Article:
RFC 3981 IRIS-Core January 2005 type="iris:codeType" abstract="true" /> <!-- ========================================= --> <!-- --> <!-- Entity References and --> <!-- Search Continuations --> <!-- --> <!-- ========================================= --> <complexType name="entityType"> <sequence> <element name="displayName" minOccurs="0" maxOccurs="unbounded"> <complexType> <simpleContent> <extension base="string"> <attribute name="language" use="required" type="language" /> </extension> </simpleContent> </complexType> </element> </sequence> <attribute name="authority" use="required" type="token" /> <attribute name="resolution" type="token" /> <attribute name="registryType" use="required" type="anyURI" /> <attribute name="entityClass" use="required" type="token" /> <attribute name="entityName" use="required" Newton & Sanz Standards Track [Page 28]
RFC 3981 IRIS-Core January 2005 type="token" /> <attribute name="referentType" use="required" form="qualified" type="iris:referentTypeType" /> <attribute name="temporaryReference" default="false" type="boolean" /> <attribute name="bagRef" type="IDREF" /> </complexType> <element name="entity" type="iris:entityType" /> <simpleType name="referentTypeType"> <union memberTypes="QName iris:anyLiteralType" /> </simpleType> <simpleType name="anyLiteralType"> <restriction base="string"> <enumeration value="ANY" /> </restriction> </simpleType> <complexType name="searchContinuationType"> <sequence> <element ref="iris:query" /> </sequence> <attribute name="bagRef" type="IDREF" /> <attribute name="authority" type="token" use="required" /> <attribute name="resolution" Newton & Sanz Standards Track [Page 29]
RFC 3981 IRIS-Core January 2005 type="token" /> </complexType> <element name="searchContinuation" type="iris:searchContinuationType" /> <!-- ========================================= --> <!-- --> <!-- Bags --> <!-- --> <!-- ========================================= --> <complexType name="bagsType"> <sequence> <element name="bag" minOccurs="1" maxOccurs="unbounded"> <complexType> <complexContent> <extension base="iris:bagType"> <attribute use="required" name="id" type="ID" /> </extension> </complexContent> </complexType> </element> </sequence> </complexType> <complexType name="bagType"> <sequence> <any namespace="##any" processContents="skip" minOccurs="1" maxOccurs="1" /> </sequence> </complexType> <!-- ========================================= --> <!-- --> <!-- Derived Results for use with all --> Newton & Sanz Standards Track [Page 30]
RFC 3981 IRIS-Core January 2005 <!-- registry types. --> <!-- --> <!-- ========================================= --> <!-- --> <!-- See Also --> <!-- --> <element name="seeAlso" type="iris:entityType" /> <!-- --> <!-- Service Identification --> <!-- --> <complexType name="serviceIdentificationType"> <complexContent> <extension base="iris:resultType"> <sequence> <element name="authorities" minOccurs="1" maxOccurs="1"> <complexType> <sequence> <element name="authority" type="token" minOccurs="1" maxOccurs="unbounded" /> </sequence> </complexType> </element> <element name="operatorName" type="string" minOccurs="0" maxOccurs="1" /> <element name="eMail" type="string" minOccurs="0" maxOccurs="unbounded" /> <element name="phone" Newton & Sanz Standards Track [Page 31]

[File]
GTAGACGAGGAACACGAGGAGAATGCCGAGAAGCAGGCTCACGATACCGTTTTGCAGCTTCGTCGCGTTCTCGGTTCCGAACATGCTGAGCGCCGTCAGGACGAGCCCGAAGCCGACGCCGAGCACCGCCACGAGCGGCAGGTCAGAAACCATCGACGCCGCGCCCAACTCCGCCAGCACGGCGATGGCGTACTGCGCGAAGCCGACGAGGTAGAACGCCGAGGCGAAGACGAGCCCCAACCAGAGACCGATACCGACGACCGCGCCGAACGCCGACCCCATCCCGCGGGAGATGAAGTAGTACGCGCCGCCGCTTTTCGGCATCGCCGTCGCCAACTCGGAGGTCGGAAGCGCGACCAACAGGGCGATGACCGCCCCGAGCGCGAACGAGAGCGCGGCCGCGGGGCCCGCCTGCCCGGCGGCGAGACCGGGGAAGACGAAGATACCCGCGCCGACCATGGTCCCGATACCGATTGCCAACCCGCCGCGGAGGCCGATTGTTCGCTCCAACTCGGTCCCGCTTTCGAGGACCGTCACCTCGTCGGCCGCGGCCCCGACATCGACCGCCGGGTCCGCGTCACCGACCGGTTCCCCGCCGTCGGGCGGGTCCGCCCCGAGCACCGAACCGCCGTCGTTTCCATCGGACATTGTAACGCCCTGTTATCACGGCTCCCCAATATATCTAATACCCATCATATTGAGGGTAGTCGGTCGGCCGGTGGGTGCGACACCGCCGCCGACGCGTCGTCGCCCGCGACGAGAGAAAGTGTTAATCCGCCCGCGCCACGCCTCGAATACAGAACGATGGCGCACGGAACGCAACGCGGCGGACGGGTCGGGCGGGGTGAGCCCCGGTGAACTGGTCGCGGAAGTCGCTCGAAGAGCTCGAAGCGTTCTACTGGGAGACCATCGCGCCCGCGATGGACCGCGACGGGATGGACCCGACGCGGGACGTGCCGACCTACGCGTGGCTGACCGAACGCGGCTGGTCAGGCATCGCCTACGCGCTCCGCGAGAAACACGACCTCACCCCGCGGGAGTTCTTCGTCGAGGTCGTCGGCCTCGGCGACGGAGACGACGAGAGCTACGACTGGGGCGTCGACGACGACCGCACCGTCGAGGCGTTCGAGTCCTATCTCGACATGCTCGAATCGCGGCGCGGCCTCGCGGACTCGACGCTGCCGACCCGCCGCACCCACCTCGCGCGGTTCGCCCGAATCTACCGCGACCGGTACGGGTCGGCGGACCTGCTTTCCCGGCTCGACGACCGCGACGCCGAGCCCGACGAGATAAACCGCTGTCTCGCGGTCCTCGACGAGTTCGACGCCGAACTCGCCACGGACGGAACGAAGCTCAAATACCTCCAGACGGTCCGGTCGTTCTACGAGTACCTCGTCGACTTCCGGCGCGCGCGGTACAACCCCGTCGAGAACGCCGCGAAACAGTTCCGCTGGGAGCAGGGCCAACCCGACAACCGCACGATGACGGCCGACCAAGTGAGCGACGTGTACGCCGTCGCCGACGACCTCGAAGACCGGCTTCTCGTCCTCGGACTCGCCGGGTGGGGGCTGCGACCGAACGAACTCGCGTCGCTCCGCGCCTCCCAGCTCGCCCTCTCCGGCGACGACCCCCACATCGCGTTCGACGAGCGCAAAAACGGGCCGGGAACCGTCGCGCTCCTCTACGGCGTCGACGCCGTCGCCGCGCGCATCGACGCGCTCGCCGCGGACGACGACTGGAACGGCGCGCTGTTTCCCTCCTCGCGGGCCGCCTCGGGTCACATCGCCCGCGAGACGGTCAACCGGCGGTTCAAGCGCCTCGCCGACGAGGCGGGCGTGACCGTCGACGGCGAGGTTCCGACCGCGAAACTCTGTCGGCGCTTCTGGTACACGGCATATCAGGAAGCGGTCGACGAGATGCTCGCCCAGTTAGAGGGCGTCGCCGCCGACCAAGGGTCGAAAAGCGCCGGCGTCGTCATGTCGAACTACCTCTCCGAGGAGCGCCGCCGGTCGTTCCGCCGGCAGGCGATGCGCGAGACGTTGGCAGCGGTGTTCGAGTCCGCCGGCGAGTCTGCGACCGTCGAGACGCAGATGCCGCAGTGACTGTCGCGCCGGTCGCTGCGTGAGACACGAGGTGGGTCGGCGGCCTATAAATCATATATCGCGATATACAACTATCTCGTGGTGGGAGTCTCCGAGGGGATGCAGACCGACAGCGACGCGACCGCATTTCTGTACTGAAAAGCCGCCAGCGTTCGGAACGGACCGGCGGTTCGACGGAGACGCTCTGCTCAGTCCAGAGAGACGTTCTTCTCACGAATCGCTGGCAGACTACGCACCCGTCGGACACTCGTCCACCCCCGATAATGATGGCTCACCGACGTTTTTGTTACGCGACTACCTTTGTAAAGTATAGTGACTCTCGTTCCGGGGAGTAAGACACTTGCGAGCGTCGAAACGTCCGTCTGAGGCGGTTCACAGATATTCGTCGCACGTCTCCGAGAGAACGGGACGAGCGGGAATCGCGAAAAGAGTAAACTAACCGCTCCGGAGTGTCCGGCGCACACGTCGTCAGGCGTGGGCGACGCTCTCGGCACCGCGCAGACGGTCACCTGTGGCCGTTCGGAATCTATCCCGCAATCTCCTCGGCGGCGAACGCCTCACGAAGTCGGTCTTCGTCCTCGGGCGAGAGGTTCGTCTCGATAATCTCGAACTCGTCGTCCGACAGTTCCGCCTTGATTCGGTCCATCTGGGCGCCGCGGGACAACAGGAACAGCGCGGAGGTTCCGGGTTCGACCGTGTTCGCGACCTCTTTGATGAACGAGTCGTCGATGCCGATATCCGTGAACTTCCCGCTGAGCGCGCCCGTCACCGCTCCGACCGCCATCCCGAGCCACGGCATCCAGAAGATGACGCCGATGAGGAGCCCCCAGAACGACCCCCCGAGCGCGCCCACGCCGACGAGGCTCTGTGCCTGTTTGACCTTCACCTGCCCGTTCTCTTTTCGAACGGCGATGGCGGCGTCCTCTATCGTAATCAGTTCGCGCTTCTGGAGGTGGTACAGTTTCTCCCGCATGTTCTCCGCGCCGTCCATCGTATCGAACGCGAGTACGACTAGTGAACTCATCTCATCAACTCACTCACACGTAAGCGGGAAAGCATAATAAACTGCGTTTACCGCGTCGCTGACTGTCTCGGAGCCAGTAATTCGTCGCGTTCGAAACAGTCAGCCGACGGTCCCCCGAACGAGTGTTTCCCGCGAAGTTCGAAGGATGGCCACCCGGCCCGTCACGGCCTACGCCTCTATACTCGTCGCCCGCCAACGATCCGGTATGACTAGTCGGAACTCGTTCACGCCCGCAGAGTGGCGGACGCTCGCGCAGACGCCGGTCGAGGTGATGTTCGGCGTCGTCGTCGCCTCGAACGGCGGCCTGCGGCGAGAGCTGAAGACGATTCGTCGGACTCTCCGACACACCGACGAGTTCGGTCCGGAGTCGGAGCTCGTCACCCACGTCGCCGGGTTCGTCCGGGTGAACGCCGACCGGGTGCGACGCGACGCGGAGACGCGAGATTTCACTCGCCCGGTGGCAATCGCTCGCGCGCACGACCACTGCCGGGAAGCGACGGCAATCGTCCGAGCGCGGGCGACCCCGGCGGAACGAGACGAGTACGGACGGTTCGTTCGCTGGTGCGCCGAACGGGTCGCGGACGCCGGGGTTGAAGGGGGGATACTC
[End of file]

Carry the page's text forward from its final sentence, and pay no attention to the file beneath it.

RFC 3981 IRIS-Core January 2005 type="string" minOccurs="0" maxOccurs="unbounded" /> <element ref="iris:seeAlso" minOccurs="0" maxOccurs="unbounded" /> </sequence> </extension> </complexContent> </complexType> <element name="serviceIdentification" type="iris:serviceIdentificationType" substitutionGroup="iris:result" /> <!-- --> <!-- Limits --> <!-- --> <complexType name="limitsType"> <complexContent> <extension base="iris:resultType"> <sequence> <element name="totalQueries" minOccurs="0" maxOccurs="1" > <complexType> <group ref="iris:timeLimitsGroup" minOccurs="1" maxOccurs="4" /> </complexType> </element> <element name="totalResults" minOccurs="0" maxOccurs="1" > <complexType> <group ref="iris:timeLimitsGroup" minOccurs="1" maxOccurs="4" /> </complexType> Newton & Sanz Standards Track [Page 32]
RFC 3981 IRIS-Core January 2005 </element> <element name="totalSessions" minOccurs="0" maxOccurs="1" > <complexType> <group ref="iris:timeLimitsGroup" minOccurs="1" maxOccurs="4" /> </complexType> </element> <element name="otherRestrictions" minOccurs="0" maxOccurs="1"> <complexType> <sequence> <element name="description" minOccurs="0" maxOccurs="unbounded"> <complexType> <simpleContent> <extension base="string"> <attribute name="language" type="language" use="required" /> </extension> </simpleContent> </complexType> </element> </sequence> </complexType> </element> <element ref="iris:seeAlso" minOccurs="0" maxOccurs="unbounded" /> </sequence> </extension> </complexContent> </complexType> <element name="limits" type="iris:limitsType" Newton & Sanz Standards Track [Page 33]